It's a charming romantic comedy... except for Hori's fetish, which freaked me out. But that only pops up occasionally.
The portmanteau title comes from its main characters' names: Hori and Miya(mura). Hori is a completely normal schoolgirl... until you get to know her. In private, she's a clever, violent, short-tempered girl who spends most of her free time looking after her little brother. (Their workaholic parents are rarely around.) As for Miyamura, he looks like a gloomy goth who needs a haircut. He has tattoos, plus piercings that he did himself in middle school. In fact, he's a lonely, sweet, timid chap who's a lot less dark than he used to be. Those piercings were probably self-harm and he might have been borderline suicidal at the time.
They're going to become a couple. They're actually great together, despite their differences and some personality issues. Miyamura has some growth to do, especially in his self-confidence. Hori is more masculine than him, at least by Japanese standards. He's a great cook, is easily scared, hates confrontation and is actually pretty underneath the glasses and the bad haircut. Hori loves horror films, beats people up, is physically stronger than Miyamura and (here comes the scary bit) has a fetish about bastard boyfriends. It turns her on to make Miyamura talk and act like a rude, woman-beating thug. She likes being hit. This freaks out both Miyamura and the audience (or at least me).
In fairness, it's possible that Hori's kink is a bit more twisted than that, i.e. it specifically relates to forcing Miyamura to behave in this manner he hates. If she really liked such men, she wouldn't have chosen Miyamura in the first place. If so, though, that's a new definition of abuse.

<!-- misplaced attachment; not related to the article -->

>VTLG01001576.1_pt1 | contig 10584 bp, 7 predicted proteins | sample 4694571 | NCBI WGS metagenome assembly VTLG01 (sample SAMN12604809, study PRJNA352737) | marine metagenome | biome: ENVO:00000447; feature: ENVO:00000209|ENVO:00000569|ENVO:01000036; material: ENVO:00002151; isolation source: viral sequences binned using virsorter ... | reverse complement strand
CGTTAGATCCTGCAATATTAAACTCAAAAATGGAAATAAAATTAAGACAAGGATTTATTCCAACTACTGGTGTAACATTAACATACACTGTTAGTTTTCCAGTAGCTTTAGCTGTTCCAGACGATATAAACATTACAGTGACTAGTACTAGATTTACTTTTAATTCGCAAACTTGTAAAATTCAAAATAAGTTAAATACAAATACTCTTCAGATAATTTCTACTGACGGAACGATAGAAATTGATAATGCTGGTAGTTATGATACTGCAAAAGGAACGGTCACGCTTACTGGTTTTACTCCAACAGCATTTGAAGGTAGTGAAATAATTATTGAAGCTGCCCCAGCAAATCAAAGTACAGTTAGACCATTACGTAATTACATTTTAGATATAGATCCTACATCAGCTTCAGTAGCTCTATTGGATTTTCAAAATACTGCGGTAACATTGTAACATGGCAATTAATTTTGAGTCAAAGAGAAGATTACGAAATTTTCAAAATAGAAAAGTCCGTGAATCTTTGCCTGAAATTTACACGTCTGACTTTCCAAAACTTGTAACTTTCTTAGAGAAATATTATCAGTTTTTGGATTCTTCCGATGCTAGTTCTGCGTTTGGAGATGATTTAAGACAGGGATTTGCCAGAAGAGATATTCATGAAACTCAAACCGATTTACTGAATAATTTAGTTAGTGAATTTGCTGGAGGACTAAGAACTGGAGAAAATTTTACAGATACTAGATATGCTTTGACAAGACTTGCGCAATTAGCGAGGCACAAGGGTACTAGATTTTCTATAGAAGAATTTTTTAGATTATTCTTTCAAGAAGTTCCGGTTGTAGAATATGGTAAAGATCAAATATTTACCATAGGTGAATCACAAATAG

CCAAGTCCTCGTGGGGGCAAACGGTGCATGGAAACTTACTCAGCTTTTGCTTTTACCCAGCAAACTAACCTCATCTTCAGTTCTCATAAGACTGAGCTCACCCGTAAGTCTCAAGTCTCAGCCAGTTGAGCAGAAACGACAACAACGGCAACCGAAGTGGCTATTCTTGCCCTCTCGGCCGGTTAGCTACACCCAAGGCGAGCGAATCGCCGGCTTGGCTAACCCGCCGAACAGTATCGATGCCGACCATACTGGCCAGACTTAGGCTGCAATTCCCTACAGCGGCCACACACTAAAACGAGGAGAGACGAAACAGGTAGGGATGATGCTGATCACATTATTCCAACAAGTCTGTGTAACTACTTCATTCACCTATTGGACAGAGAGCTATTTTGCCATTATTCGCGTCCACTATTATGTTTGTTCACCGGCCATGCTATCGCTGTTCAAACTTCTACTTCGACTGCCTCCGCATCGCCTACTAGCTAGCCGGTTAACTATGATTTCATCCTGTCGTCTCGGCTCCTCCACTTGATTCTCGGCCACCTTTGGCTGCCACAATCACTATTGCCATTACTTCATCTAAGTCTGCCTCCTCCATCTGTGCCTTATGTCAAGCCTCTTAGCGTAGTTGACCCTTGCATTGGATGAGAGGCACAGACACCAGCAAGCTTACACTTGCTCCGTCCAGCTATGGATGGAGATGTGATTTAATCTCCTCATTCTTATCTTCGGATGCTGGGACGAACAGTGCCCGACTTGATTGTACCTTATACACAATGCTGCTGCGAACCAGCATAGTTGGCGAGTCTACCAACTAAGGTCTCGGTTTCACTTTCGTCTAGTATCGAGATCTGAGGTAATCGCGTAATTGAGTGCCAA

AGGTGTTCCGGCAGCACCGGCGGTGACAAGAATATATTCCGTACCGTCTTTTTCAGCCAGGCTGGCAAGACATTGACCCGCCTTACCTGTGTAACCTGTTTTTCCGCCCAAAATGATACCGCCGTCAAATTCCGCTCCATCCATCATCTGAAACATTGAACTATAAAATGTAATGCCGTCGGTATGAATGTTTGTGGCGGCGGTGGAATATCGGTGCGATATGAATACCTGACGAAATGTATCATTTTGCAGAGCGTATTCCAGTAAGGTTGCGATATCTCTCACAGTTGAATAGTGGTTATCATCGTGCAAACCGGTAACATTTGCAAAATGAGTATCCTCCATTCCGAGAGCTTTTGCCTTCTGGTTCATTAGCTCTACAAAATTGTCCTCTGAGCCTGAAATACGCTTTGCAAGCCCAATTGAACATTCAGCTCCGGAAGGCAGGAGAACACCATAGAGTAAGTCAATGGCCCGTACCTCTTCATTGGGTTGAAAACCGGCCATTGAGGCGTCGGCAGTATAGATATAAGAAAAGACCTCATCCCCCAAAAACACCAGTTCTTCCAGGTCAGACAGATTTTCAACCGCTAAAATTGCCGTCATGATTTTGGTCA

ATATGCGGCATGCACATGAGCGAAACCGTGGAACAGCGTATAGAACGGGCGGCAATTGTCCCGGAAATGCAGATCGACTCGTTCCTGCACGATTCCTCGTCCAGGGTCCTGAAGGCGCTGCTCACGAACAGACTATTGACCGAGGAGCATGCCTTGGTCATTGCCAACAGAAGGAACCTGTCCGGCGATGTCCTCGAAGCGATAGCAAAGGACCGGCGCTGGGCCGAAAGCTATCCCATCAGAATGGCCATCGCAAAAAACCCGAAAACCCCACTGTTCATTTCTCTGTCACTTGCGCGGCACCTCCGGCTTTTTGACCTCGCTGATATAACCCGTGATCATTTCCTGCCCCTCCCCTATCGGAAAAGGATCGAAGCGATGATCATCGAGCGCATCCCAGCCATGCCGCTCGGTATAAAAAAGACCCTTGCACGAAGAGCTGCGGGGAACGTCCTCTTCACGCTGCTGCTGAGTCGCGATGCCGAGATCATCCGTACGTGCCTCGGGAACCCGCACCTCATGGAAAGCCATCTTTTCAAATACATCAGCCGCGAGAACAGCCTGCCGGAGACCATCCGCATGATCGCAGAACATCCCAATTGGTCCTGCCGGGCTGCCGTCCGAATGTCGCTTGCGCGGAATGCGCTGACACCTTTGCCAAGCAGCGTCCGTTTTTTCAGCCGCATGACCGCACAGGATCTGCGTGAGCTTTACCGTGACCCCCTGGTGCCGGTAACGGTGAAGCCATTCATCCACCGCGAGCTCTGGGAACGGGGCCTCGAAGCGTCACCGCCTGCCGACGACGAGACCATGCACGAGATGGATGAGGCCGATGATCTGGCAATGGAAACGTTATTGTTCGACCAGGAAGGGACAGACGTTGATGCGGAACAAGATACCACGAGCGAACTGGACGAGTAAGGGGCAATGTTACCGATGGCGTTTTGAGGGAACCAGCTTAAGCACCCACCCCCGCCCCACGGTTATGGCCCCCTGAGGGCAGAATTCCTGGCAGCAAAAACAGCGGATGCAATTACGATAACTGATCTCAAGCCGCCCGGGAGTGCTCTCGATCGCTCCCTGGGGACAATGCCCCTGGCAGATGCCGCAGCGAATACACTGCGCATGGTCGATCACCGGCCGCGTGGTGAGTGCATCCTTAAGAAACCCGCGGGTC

Never mind all that, though. It made me cringe, but only occasionally. Most of the show is clever, witty and perceptive about the problems of all these people with significant gaps between their real and perceived personas. I also think it has a discernable female voice. There's unrequited and hidden love all over the place, but it's the girls' suffering that really gets examined. I'm thinking of Sakura and Yuki, with the latter's actions being (in the abstract) quite shitty. She knows that, though, and has made that guilt part of her own damagingly low opinion of herself. She grows. They all do, actually. The boys, in contrast, are more likely to be pretty, a bit dim and weaker than they look. (The show has more than one take on the notion of a girl who's stronger than her man, with the subtlest being Remi and Kakeru. She's pretending, because she knows how insecure and fragile he is. He hasn't realised.)
I love the supporting cast, but the show doesn't give everyone enough story space. By the end, you might need notes to be sure of exactly who's who. I've seen fans accuse the anime of "speeding through the source manga like a bat out of hell". I can believe that.
This isn't a perfect show, but it's still lovely. It's not without fairly dark and/or uncomfortable material, but at the same time it's fresh and funny. I love Sawada the comedy freak of ep.6, for instance, and Hori's very slappable dad. Hori and Miyamura's relationship goes further than in many other anime romantic comedies. Definitely recommended.